PPPs to drive Ukraine’s road sector development

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Ukraine Road Initiative IFC GIF World Bank ©, Ukrainian construction working improving existing road | © International Finance Corporation

Geographically, Ukraine is in an enviable position: it lies on several major transportation routes that connect Europe to Asia, it’s mostly flat, and its many rivers and waterways connect it to the Black Sea, and from there, the world’s oceans. These features position the country well as an important international trade hub.

However, it faces an important challenge as the country’s transportation infrastructure is in need of serious rehabilitation and modernization, especially its roads—170,000 kilometers of them—including the 47,000 kilometers of international, national and regional roads maintained by the state/state automobile agency. Regular users of Ukraine’s roads find them unreliable in terms of road quality, safety, and comfort. Roadside infrastructure is also poor.

Ukraine’s government is well aware of the situation. In 2019, it launched the “Great Construction” project, which includes 150 billion Ukrainian hryvnias (about $5.3 billion) for road and highway construction. But that’s not enough. According to the State Road Agency, Ukravtodor, the country’s road system needs at least $6 billion annually in rehabilitation and upgrades over the next five years. Although this represents a considerable sum, much more funding will also be required for ongoing road maintenance. Like in many countries, public resources are scarce, and Ukraine would like to spend its public money where it is needed most.

This is where the private sector comes in. A study presented by IFC and the World Bank, in partnership with the Global Infrastructure Facility (GIF), found that public-private partnership (PPP) projects could attract about $2 billion in road investments from the private sector through 2023. That doesn’t fully cover the financing gap identified by Ukravtodor, but it could make a big difference. And successful investments in the sector through PPPs would demonstrate the feasibility of that business model and open the door for future financing.

Kicking off Ukraine’s new road PPP program

The study laid the foundation for the Road PPP Program in Ukraine, launched on October 29, 2020. The initiative aims to engage the private sector through PPPs to improve and maintain Ukraine’s road network using a phased approach. 

A pre-assessment study funded by the Public-Private Infrastructure Advisory Facility (PPIAF) and the GIF concluded that up to 20 road projects can be funded through PPPs. In the first phase of the program, IFC will serve as transaction advisor for the first six pilot PPP projects to rehabilitate and maintain 1,400 kilometers of roads in 10 regions that will benefit 12 million people. Under this phase, concessions will be awarded to private sector partners through a transparent bidding process supported by IFC. The projects are expected to range from $200 million to $350 million in size and will be implemented by the end of 2023. The private partner will be compensated through annual or semi-annual payments from the government under performance-based contracts. Pre-feasibility studies for the six pilots have already been conducted.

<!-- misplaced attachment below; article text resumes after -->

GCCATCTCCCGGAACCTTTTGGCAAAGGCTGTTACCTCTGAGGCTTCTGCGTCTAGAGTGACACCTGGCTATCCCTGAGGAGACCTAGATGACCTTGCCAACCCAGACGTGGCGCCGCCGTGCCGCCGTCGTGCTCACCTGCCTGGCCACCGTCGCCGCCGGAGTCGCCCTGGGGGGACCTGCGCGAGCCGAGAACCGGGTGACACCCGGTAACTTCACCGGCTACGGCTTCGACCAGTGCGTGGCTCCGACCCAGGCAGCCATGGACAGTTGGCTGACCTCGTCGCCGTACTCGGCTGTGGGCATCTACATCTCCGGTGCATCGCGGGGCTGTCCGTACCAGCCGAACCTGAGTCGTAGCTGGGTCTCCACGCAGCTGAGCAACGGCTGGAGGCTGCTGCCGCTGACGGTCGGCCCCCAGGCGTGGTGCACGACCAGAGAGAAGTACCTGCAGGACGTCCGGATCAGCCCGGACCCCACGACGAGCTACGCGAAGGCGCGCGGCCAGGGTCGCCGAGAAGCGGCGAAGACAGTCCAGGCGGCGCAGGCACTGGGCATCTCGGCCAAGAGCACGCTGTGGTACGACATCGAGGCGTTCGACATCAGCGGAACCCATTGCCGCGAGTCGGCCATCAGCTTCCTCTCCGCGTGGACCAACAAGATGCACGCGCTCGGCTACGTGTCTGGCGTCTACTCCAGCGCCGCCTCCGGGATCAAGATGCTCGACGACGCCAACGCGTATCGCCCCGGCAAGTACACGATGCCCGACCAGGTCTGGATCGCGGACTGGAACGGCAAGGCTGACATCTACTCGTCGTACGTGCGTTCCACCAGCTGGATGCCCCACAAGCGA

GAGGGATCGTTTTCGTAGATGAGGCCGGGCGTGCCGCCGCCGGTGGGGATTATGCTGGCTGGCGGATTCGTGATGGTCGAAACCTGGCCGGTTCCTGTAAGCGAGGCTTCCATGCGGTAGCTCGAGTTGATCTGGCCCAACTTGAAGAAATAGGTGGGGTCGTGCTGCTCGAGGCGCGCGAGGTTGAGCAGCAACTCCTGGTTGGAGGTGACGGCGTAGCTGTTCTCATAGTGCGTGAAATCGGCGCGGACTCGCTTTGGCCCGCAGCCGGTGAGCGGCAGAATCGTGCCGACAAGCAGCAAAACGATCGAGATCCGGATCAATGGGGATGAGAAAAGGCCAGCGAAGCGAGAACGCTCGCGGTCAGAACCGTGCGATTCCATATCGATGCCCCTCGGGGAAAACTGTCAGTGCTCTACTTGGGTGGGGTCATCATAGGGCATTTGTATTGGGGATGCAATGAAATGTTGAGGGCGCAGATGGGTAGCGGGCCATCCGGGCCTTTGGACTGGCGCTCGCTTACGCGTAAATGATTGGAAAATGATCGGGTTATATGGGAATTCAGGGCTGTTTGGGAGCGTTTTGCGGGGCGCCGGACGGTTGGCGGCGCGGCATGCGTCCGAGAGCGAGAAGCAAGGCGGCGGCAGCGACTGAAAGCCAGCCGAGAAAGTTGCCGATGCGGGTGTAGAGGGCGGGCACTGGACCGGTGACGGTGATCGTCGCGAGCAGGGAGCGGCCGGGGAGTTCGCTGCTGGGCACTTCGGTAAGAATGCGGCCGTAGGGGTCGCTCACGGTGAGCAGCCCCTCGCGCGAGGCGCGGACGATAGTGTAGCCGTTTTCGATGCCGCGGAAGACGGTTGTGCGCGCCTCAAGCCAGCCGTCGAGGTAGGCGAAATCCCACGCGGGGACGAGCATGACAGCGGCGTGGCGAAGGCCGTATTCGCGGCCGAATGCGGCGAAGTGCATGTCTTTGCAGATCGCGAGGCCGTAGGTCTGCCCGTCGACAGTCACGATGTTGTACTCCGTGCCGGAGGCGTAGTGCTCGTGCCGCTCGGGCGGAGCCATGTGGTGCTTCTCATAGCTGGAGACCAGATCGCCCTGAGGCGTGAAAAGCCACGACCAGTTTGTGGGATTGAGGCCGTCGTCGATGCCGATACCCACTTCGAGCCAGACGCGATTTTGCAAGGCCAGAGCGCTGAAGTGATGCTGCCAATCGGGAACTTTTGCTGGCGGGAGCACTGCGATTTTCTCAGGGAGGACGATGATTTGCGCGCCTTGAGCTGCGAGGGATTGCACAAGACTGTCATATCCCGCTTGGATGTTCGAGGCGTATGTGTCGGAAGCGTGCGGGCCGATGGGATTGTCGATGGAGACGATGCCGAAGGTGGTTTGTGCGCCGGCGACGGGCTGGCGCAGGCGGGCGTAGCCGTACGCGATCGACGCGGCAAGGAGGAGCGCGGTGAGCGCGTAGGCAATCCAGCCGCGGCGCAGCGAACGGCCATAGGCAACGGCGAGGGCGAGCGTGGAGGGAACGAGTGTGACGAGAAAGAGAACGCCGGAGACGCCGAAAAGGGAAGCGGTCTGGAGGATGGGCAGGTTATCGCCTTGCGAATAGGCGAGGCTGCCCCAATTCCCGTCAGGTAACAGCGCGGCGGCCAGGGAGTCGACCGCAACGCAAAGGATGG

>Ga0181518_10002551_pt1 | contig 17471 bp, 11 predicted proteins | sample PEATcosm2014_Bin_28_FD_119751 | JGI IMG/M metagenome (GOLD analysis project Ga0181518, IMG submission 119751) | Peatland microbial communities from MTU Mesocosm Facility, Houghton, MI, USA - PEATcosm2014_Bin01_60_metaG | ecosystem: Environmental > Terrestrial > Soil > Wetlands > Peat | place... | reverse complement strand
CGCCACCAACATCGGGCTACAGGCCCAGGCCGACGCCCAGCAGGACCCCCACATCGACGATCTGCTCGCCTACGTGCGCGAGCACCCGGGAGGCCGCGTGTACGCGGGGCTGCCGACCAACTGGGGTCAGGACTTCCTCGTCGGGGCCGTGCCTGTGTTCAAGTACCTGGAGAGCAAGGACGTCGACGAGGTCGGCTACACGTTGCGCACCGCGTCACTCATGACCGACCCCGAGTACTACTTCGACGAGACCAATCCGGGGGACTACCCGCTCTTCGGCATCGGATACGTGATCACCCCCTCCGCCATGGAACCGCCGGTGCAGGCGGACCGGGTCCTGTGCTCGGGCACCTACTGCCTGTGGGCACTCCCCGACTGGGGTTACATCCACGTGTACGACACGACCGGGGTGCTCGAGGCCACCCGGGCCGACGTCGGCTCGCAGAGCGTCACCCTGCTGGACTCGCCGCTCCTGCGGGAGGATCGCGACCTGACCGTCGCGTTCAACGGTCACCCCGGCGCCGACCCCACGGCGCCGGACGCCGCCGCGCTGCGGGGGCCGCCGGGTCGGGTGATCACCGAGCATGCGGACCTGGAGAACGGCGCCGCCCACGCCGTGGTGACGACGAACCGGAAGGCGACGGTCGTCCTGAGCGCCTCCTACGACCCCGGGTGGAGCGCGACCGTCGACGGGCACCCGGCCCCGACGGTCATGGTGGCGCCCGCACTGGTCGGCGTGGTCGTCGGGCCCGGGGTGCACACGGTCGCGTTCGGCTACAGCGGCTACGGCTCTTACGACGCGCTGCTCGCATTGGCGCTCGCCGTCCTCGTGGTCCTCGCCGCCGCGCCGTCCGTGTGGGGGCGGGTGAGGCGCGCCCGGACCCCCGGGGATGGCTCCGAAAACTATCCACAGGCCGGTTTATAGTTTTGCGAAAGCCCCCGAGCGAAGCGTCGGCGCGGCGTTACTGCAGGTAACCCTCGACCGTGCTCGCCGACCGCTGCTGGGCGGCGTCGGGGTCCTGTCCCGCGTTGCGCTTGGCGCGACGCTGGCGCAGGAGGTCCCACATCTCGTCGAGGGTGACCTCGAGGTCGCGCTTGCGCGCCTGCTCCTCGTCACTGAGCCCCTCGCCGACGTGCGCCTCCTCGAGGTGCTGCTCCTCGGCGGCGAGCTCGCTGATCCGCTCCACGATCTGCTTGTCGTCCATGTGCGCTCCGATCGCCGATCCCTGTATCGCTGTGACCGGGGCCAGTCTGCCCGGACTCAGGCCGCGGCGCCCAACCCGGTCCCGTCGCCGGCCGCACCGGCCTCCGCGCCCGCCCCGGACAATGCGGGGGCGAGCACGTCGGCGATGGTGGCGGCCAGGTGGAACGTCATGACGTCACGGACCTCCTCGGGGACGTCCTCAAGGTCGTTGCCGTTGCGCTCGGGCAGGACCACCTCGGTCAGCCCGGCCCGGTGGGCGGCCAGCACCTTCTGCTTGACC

If successful, two more phases (beginning in 2023 and 2025) will be implemented, drawing from the lessons learned during the pilot phase. In the long run, the program aims to attract up to $10 billion in investments for more than 20 projects that will cover a total of 4,500 kilometers of roads. The phased approach will allow all stakeholders—including government, investors, lenders, insurance providers, subcontractors, and suppliers—to learn and adapt from their experiences. As the projects proceed, they will gain a much better understanding of the market and the challenges.

Experienced private sector partners can bring a lot more than money to the table. A well-structured PPP framework will attract firms with a solid track record in the road sector, which reduces overall project risks.  This experience is important for Ukraine, which has relatively underdeveloped road construction and maintenance capacity.

IFC will build on its previous work on PPPs in Ukraine. IFC was also the key transaction advisor for two port concessions, Olvia and Kherson—the country’s first PPPs in the port sector— in cooperation with the European Bank for Reconstruction and Development (EBRD) and GIF. IFC helped develop critical legislation—including the preparation of the concession law and amendments to the Law on PPPs in 2019. IFC also helped establish the State PPP Agency, SPILNO, with support from PPIAF.

Underpinned by support from international organizations, the transactions attracted the largest external investment in Ukraine’s ports since its independence.

Based on this experience, roads come as a logical next step. However, a lot of work will need to go into the process, as PPPs have never been successfully used to build or maintain roads in Ukraine, despite several attempts. Transparency in the process is paramount to build trust among stakeholders and to ensure the projects are viable for the duration of the concession. A modern, efficient road system is an essential part of a strong, vibrant economy. The pilot PPP program is a giant step towards this objective. 


Cheryl Edleson Hanway

Regional Industry Senior Manager, IFC

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